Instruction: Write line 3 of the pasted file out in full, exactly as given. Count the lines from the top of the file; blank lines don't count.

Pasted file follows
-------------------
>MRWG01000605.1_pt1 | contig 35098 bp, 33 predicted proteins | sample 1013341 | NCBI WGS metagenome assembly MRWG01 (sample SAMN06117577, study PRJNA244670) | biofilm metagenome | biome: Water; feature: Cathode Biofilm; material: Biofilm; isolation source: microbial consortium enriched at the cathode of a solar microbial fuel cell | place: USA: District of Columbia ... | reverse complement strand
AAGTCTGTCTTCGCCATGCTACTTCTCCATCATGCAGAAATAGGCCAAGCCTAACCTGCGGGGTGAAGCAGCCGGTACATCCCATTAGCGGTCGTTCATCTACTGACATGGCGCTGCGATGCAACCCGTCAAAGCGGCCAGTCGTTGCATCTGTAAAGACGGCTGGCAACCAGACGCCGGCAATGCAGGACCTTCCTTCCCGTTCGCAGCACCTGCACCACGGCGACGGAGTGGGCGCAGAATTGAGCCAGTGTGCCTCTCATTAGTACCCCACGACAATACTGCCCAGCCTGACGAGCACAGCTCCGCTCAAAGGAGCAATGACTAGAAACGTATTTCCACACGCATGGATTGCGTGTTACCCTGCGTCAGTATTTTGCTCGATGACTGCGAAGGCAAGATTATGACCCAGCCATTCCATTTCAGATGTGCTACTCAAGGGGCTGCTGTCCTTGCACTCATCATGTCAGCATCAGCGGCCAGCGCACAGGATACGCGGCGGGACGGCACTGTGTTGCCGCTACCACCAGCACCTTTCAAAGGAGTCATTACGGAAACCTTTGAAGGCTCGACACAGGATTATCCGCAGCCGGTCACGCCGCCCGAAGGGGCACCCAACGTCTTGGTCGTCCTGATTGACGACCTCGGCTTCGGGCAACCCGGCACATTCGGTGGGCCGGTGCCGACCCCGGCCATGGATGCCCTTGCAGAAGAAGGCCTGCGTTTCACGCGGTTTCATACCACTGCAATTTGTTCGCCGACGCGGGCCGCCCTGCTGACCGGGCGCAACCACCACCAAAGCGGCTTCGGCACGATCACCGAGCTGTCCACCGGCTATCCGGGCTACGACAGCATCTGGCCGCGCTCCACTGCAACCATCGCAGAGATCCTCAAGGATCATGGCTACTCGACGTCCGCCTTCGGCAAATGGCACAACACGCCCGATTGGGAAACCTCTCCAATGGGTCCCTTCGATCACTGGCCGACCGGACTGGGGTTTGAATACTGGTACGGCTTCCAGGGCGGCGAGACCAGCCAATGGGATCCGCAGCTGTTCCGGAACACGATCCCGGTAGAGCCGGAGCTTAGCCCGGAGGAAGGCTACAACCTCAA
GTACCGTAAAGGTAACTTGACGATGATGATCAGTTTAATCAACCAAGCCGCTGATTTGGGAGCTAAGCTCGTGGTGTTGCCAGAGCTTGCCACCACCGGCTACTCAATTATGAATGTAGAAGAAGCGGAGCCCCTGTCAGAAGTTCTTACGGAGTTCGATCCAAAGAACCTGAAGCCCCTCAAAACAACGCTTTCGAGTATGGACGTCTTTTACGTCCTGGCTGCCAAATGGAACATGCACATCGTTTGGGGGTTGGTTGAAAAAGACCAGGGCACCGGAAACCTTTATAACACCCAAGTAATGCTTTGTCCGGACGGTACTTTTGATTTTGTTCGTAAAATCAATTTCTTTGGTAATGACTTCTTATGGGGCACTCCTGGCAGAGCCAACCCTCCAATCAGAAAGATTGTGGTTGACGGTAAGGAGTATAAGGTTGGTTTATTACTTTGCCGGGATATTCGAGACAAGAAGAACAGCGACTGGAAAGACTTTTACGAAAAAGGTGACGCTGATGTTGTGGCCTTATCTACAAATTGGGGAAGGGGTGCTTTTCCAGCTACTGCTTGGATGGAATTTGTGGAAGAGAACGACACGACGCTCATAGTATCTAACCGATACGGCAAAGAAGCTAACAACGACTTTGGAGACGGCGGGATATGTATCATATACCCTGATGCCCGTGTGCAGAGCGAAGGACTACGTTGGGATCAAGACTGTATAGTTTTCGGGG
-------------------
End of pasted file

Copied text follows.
GTACCGTAAAGGTAACTTGACGATGATGATCAGTTTAATCAACCAAGCCGCTGATTTGGGAGCTAAGCTCGTGGTGTTGCCAGAGCTTGCCACCACCGGCTACTCAATTATGAATGTAGAAGAAGCGGAGCCCCTGTCAGAAGTTCTTACGGAGTTCGATCCAAAGAACCTGAAGCCCCTCAAAACAACGCTTTCGAGTATGGACGTCTTTTACGTCCTGGCTGCCAAATGGAACATGCACATCGTTTGGGGGTTGGTTGAAAAAGACCAGGGCACCGGAAACCTTTATAACACCCAAGTAATGCTTTGTCCGGACGGTACTTTTGATTTTGTTCGTAAAATCAATTTCTTTGGTAATGACTTCTTATGGGGCACTCCTGGCAGAGCCAACCCTCCAATCAGAAAGATTGTGGTTGACGGTAAGGAGTATAAGGTTGGTTTATTACTTTGCCGGGATATTCGAGACAAGAAGAACAGCGACTGGAAAGACTTTTACGAAAAAGGTGACGCTGATGTTGTGGCCTTATCTACAAATTGGGGAAGGGGTGCTTTTCCAGCTACTGCTTGGATGGAATTTGTGGAAGAGAACGACACGACGCTCATAGTATCTAACCGATACGGCAAAGAAGCTAACAACGACTTTGGAGACGGCGGGATATGTATCATATACCCTGATGCCCGTGTGCAGAGCGAAGGACTACGTTGGGATCAAGACTGTATAGTTTTCGGGG